Cowboy Junkies at Space

The Canadian band Cowboy Junkies has never quite matched the attention it got for the 1988 album The Trinity Session, but the group never went away, either, building up a big discography over the years. The latest additions are four albums conceived as a series and released within 18 months — the “Nomad” records, each with a different theme or style, and all collected now in a boxed set, along with a fifth disc of outtakes. That’s a lot of new music for the band to perform — and for listeners to absorb.

When Cowboy Junkies played Saturday night (April 14) at SPACE in Evanston, singer Margo Timmins sounded somewhat apologetic as she explained that the band would devote the entire first set to music from the “Nomad” albums. But she promised the crowd would hear its old favorites during the second set. That turned out to be a winning strategy, giving enough focus to the new music while satisfying everyone’s desire to hear songs such as “Misguided Angel,” “Sweet Jane” and “Murder, Tonight, in the Trailer Park.” The new songs included “Wrong Piano” and “Square Room,” two selections from Demons, a “Nomad” album of songs written by the late, great Vic Chesnutt. The old songs included some audience requests that the band hand’t played in a while, including a little gem from 1992, “A Horse in the Country.”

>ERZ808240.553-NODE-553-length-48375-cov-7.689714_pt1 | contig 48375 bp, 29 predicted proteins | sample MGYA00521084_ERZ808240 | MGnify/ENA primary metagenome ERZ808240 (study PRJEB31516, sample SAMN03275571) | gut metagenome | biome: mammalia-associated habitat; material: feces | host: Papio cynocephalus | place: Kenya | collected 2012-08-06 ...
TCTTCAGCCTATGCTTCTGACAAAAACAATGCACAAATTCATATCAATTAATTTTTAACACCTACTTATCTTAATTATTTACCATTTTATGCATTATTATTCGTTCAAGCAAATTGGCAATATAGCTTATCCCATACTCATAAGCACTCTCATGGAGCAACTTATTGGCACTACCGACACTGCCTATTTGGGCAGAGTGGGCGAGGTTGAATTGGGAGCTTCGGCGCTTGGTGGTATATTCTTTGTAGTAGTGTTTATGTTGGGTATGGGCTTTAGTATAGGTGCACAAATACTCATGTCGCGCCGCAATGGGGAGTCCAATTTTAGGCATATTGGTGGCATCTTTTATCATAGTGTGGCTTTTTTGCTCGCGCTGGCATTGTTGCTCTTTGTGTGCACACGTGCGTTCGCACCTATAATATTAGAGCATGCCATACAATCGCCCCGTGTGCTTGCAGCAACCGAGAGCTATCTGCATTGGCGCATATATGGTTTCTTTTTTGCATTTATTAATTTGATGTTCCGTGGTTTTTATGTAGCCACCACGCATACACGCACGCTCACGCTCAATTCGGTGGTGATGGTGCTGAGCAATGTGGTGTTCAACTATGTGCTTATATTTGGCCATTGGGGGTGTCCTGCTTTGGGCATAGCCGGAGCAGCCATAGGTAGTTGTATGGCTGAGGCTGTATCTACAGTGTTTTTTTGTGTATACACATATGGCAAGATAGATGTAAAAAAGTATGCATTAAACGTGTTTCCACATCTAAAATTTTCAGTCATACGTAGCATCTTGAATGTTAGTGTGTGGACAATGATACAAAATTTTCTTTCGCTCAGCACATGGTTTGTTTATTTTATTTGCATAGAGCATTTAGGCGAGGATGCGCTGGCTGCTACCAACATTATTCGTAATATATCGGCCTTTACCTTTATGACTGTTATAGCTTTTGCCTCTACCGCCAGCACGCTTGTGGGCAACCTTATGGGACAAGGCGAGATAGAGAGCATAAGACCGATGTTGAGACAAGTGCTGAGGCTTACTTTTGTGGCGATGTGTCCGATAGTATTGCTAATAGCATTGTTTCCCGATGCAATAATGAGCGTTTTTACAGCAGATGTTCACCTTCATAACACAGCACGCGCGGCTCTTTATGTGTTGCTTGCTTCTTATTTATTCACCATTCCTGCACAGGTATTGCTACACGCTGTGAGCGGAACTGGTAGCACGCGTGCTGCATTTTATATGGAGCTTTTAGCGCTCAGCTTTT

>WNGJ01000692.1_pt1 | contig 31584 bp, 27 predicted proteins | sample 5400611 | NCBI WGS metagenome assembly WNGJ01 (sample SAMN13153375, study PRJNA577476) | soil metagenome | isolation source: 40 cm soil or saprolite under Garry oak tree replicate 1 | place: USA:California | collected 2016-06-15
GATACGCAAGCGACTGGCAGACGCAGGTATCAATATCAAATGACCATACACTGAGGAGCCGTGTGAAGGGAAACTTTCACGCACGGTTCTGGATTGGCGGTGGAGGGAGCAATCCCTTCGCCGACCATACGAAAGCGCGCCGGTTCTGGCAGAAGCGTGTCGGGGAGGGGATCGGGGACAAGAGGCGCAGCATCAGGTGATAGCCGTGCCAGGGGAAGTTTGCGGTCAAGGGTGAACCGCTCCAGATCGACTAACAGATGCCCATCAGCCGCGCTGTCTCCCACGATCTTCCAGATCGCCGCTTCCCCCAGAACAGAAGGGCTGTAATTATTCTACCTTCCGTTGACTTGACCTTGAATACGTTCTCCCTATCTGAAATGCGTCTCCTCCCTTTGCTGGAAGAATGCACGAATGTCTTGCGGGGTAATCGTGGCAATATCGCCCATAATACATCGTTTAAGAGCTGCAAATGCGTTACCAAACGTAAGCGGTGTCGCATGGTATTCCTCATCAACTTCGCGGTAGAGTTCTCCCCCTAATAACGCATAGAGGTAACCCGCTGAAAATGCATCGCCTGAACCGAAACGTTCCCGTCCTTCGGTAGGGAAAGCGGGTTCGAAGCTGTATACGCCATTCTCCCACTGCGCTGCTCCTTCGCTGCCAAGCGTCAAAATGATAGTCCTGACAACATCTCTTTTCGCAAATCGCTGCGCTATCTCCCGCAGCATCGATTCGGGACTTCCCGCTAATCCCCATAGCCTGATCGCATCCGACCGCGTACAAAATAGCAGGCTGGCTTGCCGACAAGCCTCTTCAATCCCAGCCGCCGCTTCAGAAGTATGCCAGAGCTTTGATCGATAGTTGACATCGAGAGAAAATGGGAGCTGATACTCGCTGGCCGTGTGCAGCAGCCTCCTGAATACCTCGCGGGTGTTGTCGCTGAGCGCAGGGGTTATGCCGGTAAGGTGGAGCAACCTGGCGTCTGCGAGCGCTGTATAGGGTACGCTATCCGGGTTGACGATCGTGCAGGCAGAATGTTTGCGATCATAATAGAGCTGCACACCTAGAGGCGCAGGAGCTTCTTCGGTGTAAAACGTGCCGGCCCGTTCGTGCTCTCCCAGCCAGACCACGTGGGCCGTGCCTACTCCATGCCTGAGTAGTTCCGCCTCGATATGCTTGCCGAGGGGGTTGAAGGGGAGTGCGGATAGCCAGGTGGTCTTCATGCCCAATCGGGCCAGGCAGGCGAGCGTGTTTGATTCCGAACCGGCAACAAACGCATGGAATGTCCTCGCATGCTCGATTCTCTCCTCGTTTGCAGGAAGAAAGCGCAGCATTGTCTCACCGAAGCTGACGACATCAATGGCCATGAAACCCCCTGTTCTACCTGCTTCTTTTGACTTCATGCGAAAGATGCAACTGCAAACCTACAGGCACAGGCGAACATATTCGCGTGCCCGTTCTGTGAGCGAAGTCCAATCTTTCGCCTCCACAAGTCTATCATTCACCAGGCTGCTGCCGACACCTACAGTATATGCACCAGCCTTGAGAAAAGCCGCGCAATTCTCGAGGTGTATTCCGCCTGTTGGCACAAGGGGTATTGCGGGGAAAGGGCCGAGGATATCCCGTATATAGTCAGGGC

Margo Timmins’ voice still sounded much as it did when everyone heard it for the first time in that quiet masterpiece The Trinity Session. She often draped one of her arms on the microphone stand in front of her, giving the impression of someone who was just casually hanging out on the stage rather than a performer who was the center of attention. That stance fit perfectly with the conversational tone of her singing: breathy but not whispered, confessional but not melodramatic, beautiful but completely natural.

Her brother Michael Timmins played guitar, including those insistently strummed chords that the Junkies took from inspirations like the Velvet Underground, but didn’t say a word, seeming very much like a modest sideman, despite the fact that he writes almost all of the music and words. Another sibling, drummer Peter Timmins, and bassist Alan Anton anchored the hypnotic grooves, while frequent Junkies collaborator Jeff Bird filled out the sound with percussion, harmonica and mandolin. He played the mandolin more like an electric guitar at many points, playing fiery solos. But for the most part, the band’s sound was smoldering.